Fragment of silk textile
Museum no. 828-1894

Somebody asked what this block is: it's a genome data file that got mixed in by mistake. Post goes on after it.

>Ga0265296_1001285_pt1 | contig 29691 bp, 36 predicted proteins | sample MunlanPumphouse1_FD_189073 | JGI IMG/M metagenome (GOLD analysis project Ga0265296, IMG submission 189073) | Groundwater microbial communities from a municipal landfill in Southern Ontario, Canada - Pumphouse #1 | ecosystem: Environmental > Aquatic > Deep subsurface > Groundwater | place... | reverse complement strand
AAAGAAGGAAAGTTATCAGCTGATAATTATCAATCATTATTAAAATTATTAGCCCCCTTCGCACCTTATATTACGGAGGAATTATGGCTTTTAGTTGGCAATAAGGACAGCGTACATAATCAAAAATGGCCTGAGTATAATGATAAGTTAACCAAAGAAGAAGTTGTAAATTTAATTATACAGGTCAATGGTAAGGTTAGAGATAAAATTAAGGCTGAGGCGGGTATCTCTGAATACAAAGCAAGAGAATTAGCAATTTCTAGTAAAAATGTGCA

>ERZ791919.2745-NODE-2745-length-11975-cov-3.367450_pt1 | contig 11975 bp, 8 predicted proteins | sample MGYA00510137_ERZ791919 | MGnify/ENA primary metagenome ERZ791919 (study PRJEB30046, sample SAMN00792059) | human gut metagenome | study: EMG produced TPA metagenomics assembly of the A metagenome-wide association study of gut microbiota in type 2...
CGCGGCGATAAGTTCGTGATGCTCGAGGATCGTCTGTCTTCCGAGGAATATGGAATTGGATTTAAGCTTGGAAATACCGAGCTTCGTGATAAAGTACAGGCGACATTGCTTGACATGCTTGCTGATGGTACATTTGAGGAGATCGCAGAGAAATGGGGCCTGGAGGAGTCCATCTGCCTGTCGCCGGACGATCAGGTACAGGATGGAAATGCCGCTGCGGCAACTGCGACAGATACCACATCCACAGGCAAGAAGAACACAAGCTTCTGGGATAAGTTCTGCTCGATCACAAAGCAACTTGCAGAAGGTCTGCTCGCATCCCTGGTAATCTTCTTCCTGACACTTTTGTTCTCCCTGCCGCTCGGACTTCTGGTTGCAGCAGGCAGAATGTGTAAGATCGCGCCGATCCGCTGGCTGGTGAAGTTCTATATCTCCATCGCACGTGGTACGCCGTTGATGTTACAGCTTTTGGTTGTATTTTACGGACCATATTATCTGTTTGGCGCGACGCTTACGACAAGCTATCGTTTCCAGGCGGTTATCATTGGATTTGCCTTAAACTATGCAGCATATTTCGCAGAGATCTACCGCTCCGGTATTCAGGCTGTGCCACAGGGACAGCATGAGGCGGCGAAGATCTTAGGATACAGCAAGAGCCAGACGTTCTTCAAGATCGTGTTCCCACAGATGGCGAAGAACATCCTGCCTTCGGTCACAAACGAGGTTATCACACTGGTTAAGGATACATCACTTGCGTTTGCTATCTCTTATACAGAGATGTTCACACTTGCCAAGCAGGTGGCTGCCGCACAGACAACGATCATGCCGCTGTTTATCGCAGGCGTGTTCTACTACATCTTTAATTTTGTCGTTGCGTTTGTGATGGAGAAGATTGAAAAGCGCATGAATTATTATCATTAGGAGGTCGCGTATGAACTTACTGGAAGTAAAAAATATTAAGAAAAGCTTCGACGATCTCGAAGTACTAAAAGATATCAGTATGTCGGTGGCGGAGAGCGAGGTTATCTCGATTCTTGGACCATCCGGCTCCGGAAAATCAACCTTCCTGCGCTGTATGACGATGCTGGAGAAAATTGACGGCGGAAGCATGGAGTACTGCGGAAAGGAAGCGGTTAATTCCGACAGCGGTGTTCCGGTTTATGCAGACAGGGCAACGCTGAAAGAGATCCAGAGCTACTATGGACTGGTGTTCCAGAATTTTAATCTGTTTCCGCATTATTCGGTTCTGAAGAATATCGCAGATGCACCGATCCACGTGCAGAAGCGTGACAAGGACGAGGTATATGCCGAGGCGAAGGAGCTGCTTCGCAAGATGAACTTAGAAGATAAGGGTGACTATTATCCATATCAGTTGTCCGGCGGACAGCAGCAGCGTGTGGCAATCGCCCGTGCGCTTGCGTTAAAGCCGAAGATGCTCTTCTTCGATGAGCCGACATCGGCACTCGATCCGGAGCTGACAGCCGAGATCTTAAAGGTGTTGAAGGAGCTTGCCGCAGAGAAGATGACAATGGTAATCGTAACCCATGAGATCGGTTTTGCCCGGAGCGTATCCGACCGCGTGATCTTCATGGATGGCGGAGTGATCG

The Muslims introduced sericulture (silk production) and silk-weaving to Spain. By the 12th century Almería, on the Peninsula's south-eastern coast, had grown into one of the greatest ports in the Mediterranean, and was well-known as a production centre for 'costly silks of the brightest colours'. Silks were woven here for the highest levels of society, and exported in large numbers, especially to the Christian kingdoms of northern Iberia. Their designs usually featured paired animals inside roundels, inspired by silks from Byzantium and pre-Islamic Iran. The raised eye-tails of the paired peacocks on this silk would have appeared like roundels when repeated across the surface of a large textile. Above and below the birds is a mirror-image inscription in Kufic script which repeats the phrase 'perfect blessing'.